The Electricity Landscape Has Changed for the Worse…Literally and Fiscally

Posted on: January 14, 2015         Share This:
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In the beginning, the Green Energy Act and Green Economy Act had some real appeal…using ‘free’ resources like wind and sun to generate electricity. So far, so good. To kickstart the program, the Province instructed the Ontario Power Authority to offer incentives to generators that all rate-payers would share in paying for the incentives. That’s when the appeal started to dissipate. Never mind that 550 foot or about 180 metre high windmills seem like a blight on the landscape; never mind that thousands of bats and birds are killed every year by flying into the rotating blades, never mind that hundreds of hectares of arable land are taken out of production by solar panels; never mind that a few owners may benefit financially from the intrusion on their property while the rest of the neighbours and the municipality have to live with the unsightly consequences; never mind that wind and solar are unavailable for much of the time the electricity system needs them the most; and worst of all the rate consequence in the form of the Global Adjustment is overtaking the Electricity Cost (all forms of generation) on customers’ bills.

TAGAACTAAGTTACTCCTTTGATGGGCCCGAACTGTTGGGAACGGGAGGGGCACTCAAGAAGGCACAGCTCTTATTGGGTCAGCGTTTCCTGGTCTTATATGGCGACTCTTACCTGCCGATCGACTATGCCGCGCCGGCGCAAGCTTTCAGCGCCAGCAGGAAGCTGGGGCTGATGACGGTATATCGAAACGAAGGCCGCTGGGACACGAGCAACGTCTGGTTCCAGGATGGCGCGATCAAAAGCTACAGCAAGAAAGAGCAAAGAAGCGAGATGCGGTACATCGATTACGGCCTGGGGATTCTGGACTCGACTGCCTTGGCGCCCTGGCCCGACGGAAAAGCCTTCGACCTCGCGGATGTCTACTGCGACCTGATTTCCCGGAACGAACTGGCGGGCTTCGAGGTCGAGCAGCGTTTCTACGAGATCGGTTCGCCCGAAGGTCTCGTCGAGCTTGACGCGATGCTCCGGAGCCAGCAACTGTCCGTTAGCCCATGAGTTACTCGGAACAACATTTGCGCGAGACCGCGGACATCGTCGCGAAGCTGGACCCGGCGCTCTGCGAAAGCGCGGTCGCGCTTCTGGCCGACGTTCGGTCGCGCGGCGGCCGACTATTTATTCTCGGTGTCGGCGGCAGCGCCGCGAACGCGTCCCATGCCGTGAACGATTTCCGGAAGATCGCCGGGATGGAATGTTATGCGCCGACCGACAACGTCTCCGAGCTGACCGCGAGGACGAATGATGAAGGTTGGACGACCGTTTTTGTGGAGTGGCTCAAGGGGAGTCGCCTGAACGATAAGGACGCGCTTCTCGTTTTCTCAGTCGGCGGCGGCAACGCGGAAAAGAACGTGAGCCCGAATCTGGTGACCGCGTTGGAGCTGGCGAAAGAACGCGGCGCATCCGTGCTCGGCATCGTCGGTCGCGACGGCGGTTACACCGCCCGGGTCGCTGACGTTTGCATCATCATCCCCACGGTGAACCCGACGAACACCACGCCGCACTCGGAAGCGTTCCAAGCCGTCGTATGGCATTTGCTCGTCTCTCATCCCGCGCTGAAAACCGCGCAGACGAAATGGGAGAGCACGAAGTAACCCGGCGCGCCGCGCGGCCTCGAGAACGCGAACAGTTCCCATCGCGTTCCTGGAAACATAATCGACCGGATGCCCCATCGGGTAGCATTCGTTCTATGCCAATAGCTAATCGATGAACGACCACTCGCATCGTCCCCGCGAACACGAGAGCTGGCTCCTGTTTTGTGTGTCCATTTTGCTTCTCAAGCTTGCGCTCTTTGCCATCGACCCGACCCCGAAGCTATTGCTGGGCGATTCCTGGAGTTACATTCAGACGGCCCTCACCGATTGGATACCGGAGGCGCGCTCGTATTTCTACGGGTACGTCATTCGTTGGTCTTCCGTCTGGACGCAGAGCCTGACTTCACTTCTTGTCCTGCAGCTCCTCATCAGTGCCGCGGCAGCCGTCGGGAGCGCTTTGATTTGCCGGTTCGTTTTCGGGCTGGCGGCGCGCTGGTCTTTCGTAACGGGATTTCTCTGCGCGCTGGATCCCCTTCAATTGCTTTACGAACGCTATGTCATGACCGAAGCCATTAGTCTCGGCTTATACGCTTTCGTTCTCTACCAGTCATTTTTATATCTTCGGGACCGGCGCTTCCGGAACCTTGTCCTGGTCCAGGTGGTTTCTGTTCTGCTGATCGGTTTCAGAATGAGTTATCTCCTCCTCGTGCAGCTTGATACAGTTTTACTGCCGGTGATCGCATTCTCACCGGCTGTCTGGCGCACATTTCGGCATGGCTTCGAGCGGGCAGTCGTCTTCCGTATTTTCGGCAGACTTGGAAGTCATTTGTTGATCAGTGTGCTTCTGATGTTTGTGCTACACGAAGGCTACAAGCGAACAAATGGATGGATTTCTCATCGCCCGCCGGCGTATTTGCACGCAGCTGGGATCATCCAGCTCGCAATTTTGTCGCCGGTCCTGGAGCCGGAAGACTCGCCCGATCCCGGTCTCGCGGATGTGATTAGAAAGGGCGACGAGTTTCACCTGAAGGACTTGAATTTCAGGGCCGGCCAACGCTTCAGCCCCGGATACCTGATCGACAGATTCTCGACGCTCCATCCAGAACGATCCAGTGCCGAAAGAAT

What does Government do? It sets up conservation and demand management programs so that customers can use less electricity and recently it assists companies with some leverage like Honda to invest millions of dollars to stay in Ontario. No doubt, this is to soften the blow caused by electricity rate increases.

Besides the so-called ‘green and free’ aspects of these types of generation, the Green Energy Act was sold as a good job-generator. However, once the generation is in place and the construction workers have gone away, who is left to maintain the generation? Someone to sweep up dead bats and birds and someone to scrape the snow off the solar panels! Not my idea of highly paid, rewarding work.

What should rate-payers do now that they paying some of the highest rates in North America? For residents, take advantage of every conservation device or program available. For businesses, look at every aspect of your operations.

One recently publicized example is Tenneco in Cambridge, Ontario. They undertook a lighting retrofit and saved $1M in electricity costs. http://www.therecord.com/news-story/4887001-tenneco-will-save-1m-a-year-with

Another option for businesses…give Utility Advocates Inc. a call. We can analyze all of your utility bills at no out of pocket cost and then you can decide how you wish to proceed. It’s always worth the call.

Wayne Taggart